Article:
SXSW is filled with Internet startups trying to disrupt or rethink an aspect of popular culture, but few have their goals set as high as EvntLive. The Redwood City, Calif-based company, set to launch in open beta in mid-April, is bringing live concert streaming to the music business. The plan is simple: just as iTunes turned downloads into a big revenue stream for artists, labels and publishers, EvntLive wants to turn paid and sponsored live concert streams into a new and large revenue stream for those same parties.
Billboard met with co-founders David Carrico, chief marketing officer, and Judy Estrin, executive chair, at the downtown Hilton's 25th floor executive lounge to hear about the company's origins and why 2013 is an opportune time to launch such an ambitious platform. Carrico was previously CEO of CMG, a music industry strategic marketing and management group. Estrin -- Carrico's mother -- is a longtime technology entrepreneur, a one-time chief technology officer for Cisco (after it acquired a company she co-founded) and current board member of the Walt Disney Company.
Why is the music business ready for a live concert streaming business now?
Estrin: I think there are two big differences from five or 10 years ago. One is the difference in technology. It is less expensive to capture. You have less expensive, higher bandwidth communication to more and more devices so the devices users can view it on, as well as the communication to the devices, has changed. We have the integration of social with the streaming so you can provide a much more engaging experience. So everything about the technology has led us to it being the right time to provide the right experience for the fans.
The second part of it is the music industry itself. I think the music industry has evolved to understanding that digital is something they need to embrace, as opposed to fight off. There have been enough examples of digital in other areas of the music industry turning into revenue streams that I think the industry is more apt to accept [concert] streaming as a reality today that can provide a revenue stream for them than they would have five to 10 years ago.
How have the conversations gone with managers, labels and publishers?
Carrico: Our conversations and negotiations have been going incredibly well within the industry. I think that managers on the whole see this as an exciting, new revenue stream and a way to extend the tour to more fans. Managers are always trying to protect their artists as best they can, so the only negative response we ever receive is that we're excited to see it work in action once we've taken the platform live.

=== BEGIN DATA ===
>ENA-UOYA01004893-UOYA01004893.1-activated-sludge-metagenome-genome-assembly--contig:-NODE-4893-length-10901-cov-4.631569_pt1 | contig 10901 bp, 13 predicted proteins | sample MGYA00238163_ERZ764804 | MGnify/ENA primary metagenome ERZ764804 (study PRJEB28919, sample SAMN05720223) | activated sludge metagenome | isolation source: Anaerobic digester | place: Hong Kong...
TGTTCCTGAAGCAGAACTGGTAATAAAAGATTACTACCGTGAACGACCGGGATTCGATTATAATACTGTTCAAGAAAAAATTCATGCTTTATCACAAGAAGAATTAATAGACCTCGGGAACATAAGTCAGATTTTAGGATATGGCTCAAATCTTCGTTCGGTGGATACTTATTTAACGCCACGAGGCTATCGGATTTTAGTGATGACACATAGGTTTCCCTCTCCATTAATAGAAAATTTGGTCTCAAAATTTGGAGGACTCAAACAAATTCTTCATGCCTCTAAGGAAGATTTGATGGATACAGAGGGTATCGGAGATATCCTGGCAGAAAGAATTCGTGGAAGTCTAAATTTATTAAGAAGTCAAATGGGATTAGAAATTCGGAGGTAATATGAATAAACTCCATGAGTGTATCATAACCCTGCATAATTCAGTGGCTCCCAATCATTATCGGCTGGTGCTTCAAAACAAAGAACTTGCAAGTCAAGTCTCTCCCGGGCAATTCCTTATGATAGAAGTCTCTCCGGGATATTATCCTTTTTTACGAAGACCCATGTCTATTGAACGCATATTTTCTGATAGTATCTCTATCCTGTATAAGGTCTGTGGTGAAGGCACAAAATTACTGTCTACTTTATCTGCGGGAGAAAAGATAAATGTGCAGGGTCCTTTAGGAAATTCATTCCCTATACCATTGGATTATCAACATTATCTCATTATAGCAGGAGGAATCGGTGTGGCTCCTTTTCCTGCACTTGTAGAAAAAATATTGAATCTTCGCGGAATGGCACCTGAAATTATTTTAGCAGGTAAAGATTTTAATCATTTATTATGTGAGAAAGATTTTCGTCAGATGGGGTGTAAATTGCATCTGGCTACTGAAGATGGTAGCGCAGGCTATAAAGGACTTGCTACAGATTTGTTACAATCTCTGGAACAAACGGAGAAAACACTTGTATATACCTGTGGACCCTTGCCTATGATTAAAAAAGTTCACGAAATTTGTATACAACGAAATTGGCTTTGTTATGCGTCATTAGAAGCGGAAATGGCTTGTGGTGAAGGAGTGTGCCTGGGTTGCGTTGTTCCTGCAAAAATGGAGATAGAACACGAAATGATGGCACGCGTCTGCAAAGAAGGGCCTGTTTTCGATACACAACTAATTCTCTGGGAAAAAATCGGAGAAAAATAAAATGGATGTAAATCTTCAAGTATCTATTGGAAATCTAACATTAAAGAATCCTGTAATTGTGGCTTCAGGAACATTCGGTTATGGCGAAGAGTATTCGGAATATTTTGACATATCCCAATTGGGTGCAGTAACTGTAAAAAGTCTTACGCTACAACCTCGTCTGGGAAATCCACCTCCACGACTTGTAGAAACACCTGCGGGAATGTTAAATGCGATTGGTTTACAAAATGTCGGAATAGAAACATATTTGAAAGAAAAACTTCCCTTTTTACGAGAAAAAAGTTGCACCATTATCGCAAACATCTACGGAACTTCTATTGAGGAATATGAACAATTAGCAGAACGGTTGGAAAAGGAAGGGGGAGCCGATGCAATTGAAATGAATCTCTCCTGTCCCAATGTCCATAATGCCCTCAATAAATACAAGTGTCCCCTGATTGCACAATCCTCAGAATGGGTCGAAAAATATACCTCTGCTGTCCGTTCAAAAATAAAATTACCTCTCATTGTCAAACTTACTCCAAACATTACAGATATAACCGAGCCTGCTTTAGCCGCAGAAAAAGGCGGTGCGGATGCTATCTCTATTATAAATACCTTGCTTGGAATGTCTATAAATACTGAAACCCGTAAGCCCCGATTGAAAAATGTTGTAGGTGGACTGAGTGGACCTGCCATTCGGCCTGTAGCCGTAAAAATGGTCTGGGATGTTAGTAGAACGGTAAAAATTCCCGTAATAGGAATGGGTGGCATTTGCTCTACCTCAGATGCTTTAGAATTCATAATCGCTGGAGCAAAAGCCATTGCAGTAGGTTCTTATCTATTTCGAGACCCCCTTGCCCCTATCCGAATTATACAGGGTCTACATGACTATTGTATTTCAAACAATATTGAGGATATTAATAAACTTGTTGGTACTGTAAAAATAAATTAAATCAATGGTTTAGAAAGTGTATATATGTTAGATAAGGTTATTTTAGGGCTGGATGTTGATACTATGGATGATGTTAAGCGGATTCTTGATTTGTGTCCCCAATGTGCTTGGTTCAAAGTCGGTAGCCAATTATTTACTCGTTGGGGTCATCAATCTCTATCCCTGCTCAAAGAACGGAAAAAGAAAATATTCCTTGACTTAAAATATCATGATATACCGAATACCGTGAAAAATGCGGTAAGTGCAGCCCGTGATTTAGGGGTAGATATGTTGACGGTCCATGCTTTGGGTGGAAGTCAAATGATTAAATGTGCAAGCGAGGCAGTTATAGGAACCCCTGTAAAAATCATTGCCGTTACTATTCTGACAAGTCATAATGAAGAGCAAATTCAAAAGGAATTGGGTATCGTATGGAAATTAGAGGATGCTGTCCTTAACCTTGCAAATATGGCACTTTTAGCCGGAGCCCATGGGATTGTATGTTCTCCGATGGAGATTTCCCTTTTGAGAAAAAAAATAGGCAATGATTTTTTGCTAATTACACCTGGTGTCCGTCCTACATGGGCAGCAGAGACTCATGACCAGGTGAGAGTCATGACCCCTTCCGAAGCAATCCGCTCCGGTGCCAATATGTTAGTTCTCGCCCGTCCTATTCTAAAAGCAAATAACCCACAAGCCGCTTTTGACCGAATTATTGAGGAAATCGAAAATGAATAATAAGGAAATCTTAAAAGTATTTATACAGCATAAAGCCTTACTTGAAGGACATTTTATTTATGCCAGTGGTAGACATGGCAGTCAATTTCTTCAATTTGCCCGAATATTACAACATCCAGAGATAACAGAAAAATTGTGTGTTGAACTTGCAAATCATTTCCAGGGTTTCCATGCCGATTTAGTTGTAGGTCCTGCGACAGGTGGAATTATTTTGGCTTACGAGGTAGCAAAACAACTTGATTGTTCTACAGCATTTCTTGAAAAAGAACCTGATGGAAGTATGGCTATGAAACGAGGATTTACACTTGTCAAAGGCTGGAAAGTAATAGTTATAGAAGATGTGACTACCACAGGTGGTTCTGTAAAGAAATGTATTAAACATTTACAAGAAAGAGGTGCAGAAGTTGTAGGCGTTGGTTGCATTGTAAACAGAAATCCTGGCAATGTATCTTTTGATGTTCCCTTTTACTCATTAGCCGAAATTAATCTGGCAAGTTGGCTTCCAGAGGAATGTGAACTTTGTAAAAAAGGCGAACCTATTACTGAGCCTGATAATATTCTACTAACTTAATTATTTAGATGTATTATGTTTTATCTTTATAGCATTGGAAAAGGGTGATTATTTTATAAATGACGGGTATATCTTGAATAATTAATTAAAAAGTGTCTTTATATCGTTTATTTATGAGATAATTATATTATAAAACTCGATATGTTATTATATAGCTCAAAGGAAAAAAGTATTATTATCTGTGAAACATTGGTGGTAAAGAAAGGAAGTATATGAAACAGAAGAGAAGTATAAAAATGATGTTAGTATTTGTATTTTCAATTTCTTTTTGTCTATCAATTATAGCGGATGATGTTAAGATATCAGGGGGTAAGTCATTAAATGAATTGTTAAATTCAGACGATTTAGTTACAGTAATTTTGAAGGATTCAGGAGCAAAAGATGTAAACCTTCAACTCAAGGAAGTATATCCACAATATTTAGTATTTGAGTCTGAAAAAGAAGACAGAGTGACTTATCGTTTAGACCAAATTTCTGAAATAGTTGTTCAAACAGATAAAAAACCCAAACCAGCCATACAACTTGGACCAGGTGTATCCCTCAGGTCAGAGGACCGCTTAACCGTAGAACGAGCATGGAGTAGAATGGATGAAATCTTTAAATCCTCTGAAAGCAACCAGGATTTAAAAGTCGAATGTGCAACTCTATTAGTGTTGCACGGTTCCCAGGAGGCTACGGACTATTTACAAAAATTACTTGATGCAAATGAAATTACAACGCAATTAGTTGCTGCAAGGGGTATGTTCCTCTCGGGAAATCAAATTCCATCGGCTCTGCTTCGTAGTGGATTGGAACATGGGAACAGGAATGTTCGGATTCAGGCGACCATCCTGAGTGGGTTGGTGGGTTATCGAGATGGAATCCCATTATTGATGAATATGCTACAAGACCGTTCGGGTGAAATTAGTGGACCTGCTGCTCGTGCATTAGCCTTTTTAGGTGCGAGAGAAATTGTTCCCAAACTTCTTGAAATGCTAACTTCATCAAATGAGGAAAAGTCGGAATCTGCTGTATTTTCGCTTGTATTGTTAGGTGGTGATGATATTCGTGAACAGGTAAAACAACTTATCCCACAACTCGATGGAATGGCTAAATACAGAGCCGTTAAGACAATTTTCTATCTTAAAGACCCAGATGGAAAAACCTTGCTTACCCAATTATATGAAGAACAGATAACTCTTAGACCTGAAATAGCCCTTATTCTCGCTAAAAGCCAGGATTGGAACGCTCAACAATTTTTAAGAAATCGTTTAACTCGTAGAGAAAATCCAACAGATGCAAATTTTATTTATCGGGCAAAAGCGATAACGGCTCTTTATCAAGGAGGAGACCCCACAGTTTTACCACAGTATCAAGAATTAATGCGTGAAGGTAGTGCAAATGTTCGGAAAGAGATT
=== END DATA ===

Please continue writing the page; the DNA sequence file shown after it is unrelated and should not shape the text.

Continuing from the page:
On the record label and publishing end, I think the industry is finally at a place where they truly recognize how important digital revenue streams and new revenue streams are to their business model, and they've been incredibly receptive to learning about our platform and engaging in a conversation. Yet the publishing mechanisms in place for clearance of content when it comes to out on-demand catalog are still providing an area that is challenging from the sense that it takes a tremendous amount of time to find the composers and to clear content. And so we're really working with the industry trying to find new ways to create new clearance processes and new publishing processes that can help more composers and more publishers benefit from this revenue stream.
What kind of artists do you want to have on EvntLive?
Carrico: EvntLive is primarily focused on brand artists, some of the big stars we think will draw the biggest number of users. When we think about what a brand artist means, that can be an independent artist that has garnered their own following of 50,000 to 100,000 Twitter followers and built their own fanbase or that could be some of the biggest superstars in the world. But regardless of label affiliation or how they've gained their fans, we're interested in working with artists to start with that have existing digital fan bases.
Could you talk about the platform itself?
Carrico: EvntLive is an HTML5, web-based platform available on laptops, iPads and mobile devices. We chose not to create a native app in order to allow us to be on as many devices from the get-go as possible. Our plan is to blend both archive video on-demand shows you can watch any time with live streaming shows, to blend both pay-per-view shows with shows that are sponsored and free and to simulate the off-line concert experience as well as possible. So just like at a show you would chat with a friend, move your head around to see at different angles, buy merchandise, we've taken those things you do at a real concert and brought them to the online concert experience through features on our platform.
Where do you see this going long term?
Estrin: I think there are two parts to this. From a business perspective, we hope that long term, online [concert] streaming becomes a significant revenue stream for all aspects of the music industry. When people are booking tours and thinking about their marketing strategy or their engagement with fans, live streaming is an integrated part of that process.
But I think over time there are ways technology will play a role to make the experience more and more engaging. So whether it is 3D, whether it is 360 capture, there are all sorts of new capture technologies coming out, there are new display devices, again bandwidth is getting higher [quality] and cheaper. So we see this as just the beginning. We believe we've provided a very engaging experience but we think that over time there is way more that we can do in terms of adding features and new technologies to the video and the social as well as the context behind the story that will create a more and more emotionally engaging experience with the user.